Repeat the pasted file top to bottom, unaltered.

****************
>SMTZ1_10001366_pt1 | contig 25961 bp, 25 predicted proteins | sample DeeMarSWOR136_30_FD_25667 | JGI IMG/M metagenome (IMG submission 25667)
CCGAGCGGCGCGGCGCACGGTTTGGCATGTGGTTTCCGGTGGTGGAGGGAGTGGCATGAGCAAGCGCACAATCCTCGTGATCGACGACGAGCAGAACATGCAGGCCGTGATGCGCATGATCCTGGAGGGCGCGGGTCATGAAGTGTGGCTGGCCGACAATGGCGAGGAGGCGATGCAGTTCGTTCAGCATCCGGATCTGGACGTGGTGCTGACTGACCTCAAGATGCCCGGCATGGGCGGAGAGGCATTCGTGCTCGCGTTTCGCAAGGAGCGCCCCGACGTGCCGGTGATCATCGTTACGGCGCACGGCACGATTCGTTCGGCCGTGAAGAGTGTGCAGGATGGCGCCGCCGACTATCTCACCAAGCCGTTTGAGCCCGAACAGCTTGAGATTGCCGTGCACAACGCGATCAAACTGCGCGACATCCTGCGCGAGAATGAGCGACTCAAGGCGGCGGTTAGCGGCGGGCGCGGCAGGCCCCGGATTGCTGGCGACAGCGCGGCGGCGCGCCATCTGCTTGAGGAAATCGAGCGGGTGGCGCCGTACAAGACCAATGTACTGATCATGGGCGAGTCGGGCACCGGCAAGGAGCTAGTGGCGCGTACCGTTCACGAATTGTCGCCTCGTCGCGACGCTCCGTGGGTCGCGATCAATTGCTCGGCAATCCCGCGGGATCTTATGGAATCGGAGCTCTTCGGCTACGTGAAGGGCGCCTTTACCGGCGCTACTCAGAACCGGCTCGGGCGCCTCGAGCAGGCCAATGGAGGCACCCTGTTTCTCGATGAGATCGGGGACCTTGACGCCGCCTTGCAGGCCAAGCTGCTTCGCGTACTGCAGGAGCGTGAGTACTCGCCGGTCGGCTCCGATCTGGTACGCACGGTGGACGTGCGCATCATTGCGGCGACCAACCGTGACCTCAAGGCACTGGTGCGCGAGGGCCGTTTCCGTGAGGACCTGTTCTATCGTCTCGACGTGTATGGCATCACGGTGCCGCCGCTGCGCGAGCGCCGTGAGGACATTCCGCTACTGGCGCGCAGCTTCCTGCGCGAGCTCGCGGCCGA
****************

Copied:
>SMTZ1_10001366_pt1 | contig 25961 bp, 25 predicted proteins | sample DeeMarSWOR136_30_FD_25667 | JGI IMG/M metagenome (IMG submission 25667)
CCGAGCGGCGCGGCGCACGGTTTGGCATGTGGTTTCCGGTGGTGGAGGGAGTGGCATGAGCAAGCGCACAATCCTCGTGATCGACGACGAGCAGAACATGCAGGCCGTGATGCGCATGATCCTGGAGGGCGCGGGTCATGAAGTGTGGCTGGCCGACAATGGCGAGGAGGCGATGCAGTTCGTTCAGCATCCGGATCTGGACGTGGTGCTGACTGACCTCAAGATGCCCGGCATGGGCGGAGAGGCATTCGTGCTCGCGTTTCGCAAGGAGCGCCCCGACGTGCCGGTGATCATCGTTACGGCGCACGGCACGATTCGTTCGGCCGTGAAGAGTGTGCAGGATGGCGCCGCCGACTATCTCACCAAGCCGTTTGAGCCCGAACAGCTTGAGATTGCCGTGCACAACGCGATCAAACTGCGCGACATCCTGCGCGAGAATGAGCGACTCAAGGCGGCGGTTAGCGGCGGGCGCGGCAGGCCCCGGATTGCTGGCGACAGCGCGGCGGCGCGCCATCTGCTTGAGGAAATCGAGCGGGTGGCGCCGTACAAGACCAATGTACTGATCATGGGCGAGTCGGGCACCGGCAAGGAGCTAGTGGCGCGTACCGTTCACGAATTGTCGCCTCGTCGCGACGCTCCGTGGGTCGCGATCAATTGCTCGGCAATCCCGCGGGATCTTATGGAATCGGAGCTCTTCGGCTACGTGAAGGGCGCCTTTACCGGCGCTACTCAGAACCGGCTCGGGCGCCTCGAGCAGGCCAATGGAGGCACCCTGTTTCTCGATGAGATCGGGGACCTTGACGCCGCCTTGCAGGCCAAGCTGCTTCGCGTACTGCAGGAGCGTGAGTACTCGCCGGTCGGCTCCGATCTGGTACGCACGGTGGACGTGCGCATCATTGCGGCGACCAACCGTGACCTCAAGGCACTGGTGCGCGAGGGCCGTTTCCGTGAGGACCTGTTCTATCGTCTCGACGTGTATGGCATCACGGTGCCGCCGCTGCGCGAGCGCCGTGAGGACATTCCGCTACTGGCGCGCAGCTTCCTGCGCGAGCTCGCGGCCGA